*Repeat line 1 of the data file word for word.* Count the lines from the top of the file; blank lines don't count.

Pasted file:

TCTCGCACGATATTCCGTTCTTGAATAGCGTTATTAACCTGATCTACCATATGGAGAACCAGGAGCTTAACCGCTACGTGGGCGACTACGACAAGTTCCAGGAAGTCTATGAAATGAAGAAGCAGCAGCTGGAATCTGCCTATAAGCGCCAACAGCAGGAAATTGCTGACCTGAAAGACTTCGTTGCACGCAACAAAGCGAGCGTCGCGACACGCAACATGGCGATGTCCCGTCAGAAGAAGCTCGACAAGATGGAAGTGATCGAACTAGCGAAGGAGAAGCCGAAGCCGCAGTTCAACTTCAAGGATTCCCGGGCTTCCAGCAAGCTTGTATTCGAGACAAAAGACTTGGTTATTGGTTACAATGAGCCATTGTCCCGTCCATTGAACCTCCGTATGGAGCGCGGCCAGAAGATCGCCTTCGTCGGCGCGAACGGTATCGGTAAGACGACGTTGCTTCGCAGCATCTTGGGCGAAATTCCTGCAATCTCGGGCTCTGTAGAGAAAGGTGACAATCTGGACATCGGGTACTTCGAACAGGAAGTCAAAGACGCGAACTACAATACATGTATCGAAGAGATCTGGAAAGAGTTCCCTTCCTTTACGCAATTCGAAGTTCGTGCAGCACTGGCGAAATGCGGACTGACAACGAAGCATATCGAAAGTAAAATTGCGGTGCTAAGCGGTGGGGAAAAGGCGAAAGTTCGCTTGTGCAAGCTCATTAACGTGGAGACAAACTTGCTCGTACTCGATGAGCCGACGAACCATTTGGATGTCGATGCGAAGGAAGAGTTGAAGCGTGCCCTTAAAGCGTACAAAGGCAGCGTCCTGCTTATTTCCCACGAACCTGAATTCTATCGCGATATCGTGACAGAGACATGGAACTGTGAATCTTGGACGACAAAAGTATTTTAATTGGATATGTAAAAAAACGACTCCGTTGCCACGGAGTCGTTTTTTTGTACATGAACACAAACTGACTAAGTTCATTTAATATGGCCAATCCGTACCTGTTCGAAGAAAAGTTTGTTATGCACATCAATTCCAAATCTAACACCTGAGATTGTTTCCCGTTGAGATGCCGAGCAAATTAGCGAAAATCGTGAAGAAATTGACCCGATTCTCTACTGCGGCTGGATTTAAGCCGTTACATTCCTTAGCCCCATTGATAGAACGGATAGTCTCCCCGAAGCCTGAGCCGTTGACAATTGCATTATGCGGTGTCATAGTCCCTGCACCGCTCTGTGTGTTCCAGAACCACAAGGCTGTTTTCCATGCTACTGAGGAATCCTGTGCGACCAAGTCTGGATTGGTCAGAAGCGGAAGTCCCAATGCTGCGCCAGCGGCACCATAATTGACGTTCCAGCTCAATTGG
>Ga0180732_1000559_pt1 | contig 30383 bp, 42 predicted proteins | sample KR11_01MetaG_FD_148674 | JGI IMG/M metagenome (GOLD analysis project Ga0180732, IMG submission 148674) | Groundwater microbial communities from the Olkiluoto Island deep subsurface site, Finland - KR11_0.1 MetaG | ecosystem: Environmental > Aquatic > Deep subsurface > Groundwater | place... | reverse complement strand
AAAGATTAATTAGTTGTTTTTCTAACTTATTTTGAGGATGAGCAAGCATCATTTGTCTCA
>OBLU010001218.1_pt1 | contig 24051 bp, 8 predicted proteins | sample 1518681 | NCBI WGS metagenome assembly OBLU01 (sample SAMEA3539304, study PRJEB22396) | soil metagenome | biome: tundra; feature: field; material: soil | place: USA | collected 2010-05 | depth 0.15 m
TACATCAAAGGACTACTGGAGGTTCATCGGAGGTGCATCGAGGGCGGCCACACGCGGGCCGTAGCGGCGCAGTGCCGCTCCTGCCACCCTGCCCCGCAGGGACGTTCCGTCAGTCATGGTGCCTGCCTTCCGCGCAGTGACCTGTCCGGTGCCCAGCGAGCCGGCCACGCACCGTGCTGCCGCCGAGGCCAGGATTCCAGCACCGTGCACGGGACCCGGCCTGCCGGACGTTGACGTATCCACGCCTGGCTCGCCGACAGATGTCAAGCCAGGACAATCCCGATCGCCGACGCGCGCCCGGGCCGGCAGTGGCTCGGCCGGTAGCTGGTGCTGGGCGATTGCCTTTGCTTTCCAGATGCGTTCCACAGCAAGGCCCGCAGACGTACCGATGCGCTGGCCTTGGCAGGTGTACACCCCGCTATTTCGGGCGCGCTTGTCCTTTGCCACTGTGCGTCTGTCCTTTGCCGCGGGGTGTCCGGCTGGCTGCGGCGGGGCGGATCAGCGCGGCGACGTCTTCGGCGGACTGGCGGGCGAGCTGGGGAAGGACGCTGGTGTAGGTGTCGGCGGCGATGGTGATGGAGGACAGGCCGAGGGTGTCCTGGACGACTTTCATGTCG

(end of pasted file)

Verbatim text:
TCTCGCACGATATTCCGTTCTTGAATAGCGTTATTAACCTGATCTACCATATGGAGAACCAGGAGCTTAACCGCTACGTGGGCGACTACGACAAGTTCCAGGAAGTCTATGAAATGAAGAAGCAGCAGCTGGAATCTGCCTATAAGCGCCAACAGCAGGAAATTGCTGACCTGAAAGACTTCGTTGCACGCAACAAAGCGAGCGTCGCGACACGCAACATGGCGATGTCCCGTCAGAAGAAGCTCGACAAGATGGAAGTGATCGAACTAGCGAAGGAGAAGCCGAAGCCGCAGTTCAACTTCAAGGATTCCCGGGCTTCCAGCAAGCTTGTATTCGAGACAAAAGACTTGGTTATTGGTTACAATGAGCCATTGTCCCGTCCATTGAACCTCCGTATGGAGCGCGGCCAGAAGATCGCCTTCGTCGGCGCGAACGGTATCGGTAAGACGACGTTGCTTCGCAGCATCTTGGGCGAAATTCCTGCAATCTCGGGCTCTGTAGAGAAAGGTGACAATCTGGACATCGGGTACTTCGAACAGGAAGTCAAAGACGCGAACTACAATACATGTATCGAAGAGATCTGGAAAGAGTTCCCTTCCTTTACGCAATTCGAAGTTCGTGCAGCACTGGCGAAATGCGGACTGACAACGAAGCATATCGAAAGTAAAATTGCGGTGCTAAGCGGTGGGGAAAAGGCGAAAGTTCGCTTGTGCAAGCTCATTAACGTGGAGACAAACTTGCTCGTACTCGATGAGCCGACGAACCATTTGGATGTCGATGCGAAGGAAGAGTTGAAGCGTGCCCTTAAAGCGTACAAAGGCAGCGTCCTGCTTATTTCCCACGAACCTGAATTCTATCGCGATATCGTGACAGAGACATGGAACTGTGAATCTTGGACGACAAAAGTATTTTAATTGGATATGTAAAAAAACGACTCCGTTGCCACGGAGTCGTTTTTTTGTACATGAACACAAACTGACTAAGTTCATTTAATATGGCCAATCCGTACCTGTTCGAAGAAAAGTTTGTTATGCACATCAATTCCAAATCTAACACCTGAGATTGTTTCCCGTTGAGATGCCGAGCAAATTAGCGAAAATCGTGAAGAAATTGACCCGATTCTCTACTGCGGCTGGATTTAAGCCGTTACATTCCTTAGCCCCATTGATAGAACGGATAGTCTCCCCGAAGCCTGAGCCGTTGACAATTGCATTATGCGGTGTCATAGTCCCTGCACCGCTCTGTGTGTTCCAGAACCACAAGGCTGTTTTCCATGCTACTGAGGAATCCTGTGCGACCAAGTCTGGATTGGTCAGAAGCGGAAGTCCCAATGCTGCGCCAGCGGCACCATAATTGACGTTCCAGCTCAATTGG